Delegates at a recent farm meeting gave the head of the grain commission an earful about falling number’s use for grading
Farmers took their frustrations over grain companies’ use of falling number on contracts to the head of the Canadian Grain Commission last month.
Several delegates to the Agricultural Producers Association of Saskatchewan annual meeting told chief commissioner Patti Miller that companies shouldn’t be able to use falling number to determine grade under CGC rules.
Miller said if the companies include it in a contract and the farmer signs the contract, then that is the agreement.
“It’s not a statutory grading factor, so in that sense grain can’t be downgraded because of falling number,” she said. “But you’re seeing it on contracts, so contracts can include a minimum falling number value and discounts for grain that doesn’t meet that.”
The falling number test is used to estimate the amount of sprout damage in cereals, but does not take into account many other grading factors.
Delegates said grain companies are using the number as a grading factor.
“Isn’t that a clever way of the companies sidestepping the rules and regulations of grain grading?” asked Karl Koch from the Rural Municipality of Manitou Lake.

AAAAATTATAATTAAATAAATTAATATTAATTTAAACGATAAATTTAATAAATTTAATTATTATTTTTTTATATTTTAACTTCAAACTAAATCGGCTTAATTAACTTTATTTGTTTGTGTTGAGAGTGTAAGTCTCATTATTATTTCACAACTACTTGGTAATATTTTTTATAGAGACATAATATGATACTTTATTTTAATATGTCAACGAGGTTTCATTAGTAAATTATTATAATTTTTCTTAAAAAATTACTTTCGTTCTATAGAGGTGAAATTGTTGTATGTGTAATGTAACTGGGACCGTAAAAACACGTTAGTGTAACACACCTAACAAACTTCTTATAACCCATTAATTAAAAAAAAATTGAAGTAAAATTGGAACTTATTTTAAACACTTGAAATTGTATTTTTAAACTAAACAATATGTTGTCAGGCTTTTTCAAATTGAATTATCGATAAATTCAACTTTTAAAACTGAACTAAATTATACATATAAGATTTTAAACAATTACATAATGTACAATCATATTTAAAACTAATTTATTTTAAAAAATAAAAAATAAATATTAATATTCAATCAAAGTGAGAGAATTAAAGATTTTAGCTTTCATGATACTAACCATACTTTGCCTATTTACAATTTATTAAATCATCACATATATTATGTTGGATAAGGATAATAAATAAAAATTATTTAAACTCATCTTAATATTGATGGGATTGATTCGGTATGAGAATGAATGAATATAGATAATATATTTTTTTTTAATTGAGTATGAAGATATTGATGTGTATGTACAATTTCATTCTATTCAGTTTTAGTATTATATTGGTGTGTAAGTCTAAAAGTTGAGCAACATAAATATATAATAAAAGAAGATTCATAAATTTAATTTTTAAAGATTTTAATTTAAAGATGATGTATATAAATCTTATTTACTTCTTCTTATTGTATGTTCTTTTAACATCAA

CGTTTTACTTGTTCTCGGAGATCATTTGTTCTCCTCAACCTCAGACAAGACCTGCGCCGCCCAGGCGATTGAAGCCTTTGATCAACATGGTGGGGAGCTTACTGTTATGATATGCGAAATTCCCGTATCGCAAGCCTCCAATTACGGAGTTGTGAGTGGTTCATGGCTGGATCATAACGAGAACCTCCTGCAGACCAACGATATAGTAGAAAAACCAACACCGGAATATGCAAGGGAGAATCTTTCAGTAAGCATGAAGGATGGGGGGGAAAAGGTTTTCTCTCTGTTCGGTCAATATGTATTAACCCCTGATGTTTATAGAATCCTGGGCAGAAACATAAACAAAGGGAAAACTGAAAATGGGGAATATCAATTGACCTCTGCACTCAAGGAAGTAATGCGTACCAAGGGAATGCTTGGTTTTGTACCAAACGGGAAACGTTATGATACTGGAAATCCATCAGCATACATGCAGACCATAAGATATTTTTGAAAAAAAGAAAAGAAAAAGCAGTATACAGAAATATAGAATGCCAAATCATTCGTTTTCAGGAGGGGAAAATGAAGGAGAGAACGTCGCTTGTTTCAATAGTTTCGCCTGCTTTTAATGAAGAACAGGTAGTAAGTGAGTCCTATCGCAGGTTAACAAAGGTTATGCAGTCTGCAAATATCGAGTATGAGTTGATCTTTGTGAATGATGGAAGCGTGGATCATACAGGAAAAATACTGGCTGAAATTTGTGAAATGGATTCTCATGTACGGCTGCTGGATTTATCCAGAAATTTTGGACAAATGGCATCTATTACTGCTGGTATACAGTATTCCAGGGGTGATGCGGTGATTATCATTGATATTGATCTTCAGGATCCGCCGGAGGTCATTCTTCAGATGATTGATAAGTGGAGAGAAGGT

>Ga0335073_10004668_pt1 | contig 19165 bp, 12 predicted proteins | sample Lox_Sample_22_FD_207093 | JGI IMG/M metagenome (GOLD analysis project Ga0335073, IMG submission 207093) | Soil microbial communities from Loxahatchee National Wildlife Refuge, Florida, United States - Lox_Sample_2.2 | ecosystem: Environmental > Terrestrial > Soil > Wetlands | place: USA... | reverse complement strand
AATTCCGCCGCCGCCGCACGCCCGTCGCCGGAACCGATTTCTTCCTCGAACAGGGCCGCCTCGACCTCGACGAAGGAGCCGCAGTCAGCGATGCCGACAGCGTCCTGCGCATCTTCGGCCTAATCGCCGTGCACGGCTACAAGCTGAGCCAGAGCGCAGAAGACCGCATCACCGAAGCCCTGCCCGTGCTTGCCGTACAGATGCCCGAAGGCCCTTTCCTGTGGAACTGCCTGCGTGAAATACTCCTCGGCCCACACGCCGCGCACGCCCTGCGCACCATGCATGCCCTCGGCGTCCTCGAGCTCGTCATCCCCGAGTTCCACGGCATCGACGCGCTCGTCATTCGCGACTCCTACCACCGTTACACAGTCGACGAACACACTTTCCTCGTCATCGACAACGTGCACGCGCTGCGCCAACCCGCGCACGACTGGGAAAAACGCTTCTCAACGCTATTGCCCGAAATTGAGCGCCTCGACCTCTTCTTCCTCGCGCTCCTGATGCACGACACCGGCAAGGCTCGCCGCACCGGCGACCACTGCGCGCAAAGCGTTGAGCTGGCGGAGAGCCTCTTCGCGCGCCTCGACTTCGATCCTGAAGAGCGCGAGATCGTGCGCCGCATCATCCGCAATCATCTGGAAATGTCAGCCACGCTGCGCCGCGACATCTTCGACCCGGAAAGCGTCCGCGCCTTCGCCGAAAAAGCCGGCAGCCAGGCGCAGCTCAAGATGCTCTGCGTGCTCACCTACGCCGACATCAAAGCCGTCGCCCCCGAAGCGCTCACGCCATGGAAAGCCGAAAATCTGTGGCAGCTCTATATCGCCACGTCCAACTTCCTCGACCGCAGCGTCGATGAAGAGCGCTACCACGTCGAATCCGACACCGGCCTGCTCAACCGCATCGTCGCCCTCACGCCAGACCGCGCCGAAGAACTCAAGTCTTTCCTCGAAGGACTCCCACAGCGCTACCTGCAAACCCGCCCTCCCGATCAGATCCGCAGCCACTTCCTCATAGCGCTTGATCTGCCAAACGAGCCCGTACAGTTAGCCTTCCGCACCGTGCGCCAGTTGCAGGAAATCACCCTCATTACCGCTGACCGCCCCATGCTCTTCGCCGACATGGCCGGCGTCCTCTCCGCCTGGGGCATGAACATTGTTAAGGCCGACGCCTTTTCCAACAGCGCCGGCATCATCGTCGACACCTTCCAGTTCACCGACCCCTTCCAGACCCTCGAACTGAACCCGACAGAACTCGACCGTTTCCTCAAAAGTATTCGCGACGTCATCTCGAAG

“I think farmers are very frustrated,” said APAS president Todd Lewis. “You can’t sign a contract unless that number is in there. We’re looking for protection.”
Miller said she heard the frustration.
“It is part of the transition from some of the visual standards we got to the kind of specifications that end-use customers are asking for,” she said.
The CGC and Canada Grain Act are under review, and Miller said a survey done last March asked for opinions on falling number and DON tests and whether they should be added to how the CGC grades grain because grain companies are adding it to contracts.
She said most respondents said they liked more accurate testing but weren’t sure if falling number tests were consistently reproducible. They were concerned that those doing the measuring may not have the appropriate skills, whether the system would be slower and who would pay for added costs.
“And then of course this year happened and now everybody is talking about DON and falling number,” Miller said. “You need to balance the desire to make grading more accurate and objective with the costs and the associated implications for the entire value chain.”
Koch said the issue has to be addressed as he watched No. 1 wheat downgraded to feed grade because of falling number. Other grain had a good falling number but was visually graded a No. 3 because of bran frost, he said.
APAS past-president Norm Hall said he attended a CGC grading school and found it valuable.
“We would really love to see the CGC implement, shall we call it, a grading school for the grain companies so that grain grading became a trade,” he said.
He noted that third-party inspectors at SGS Canada are trained by the CGC.
Miller said CGC inspectors receive four years of training but the commission is trying to tighten that up because of growing demand.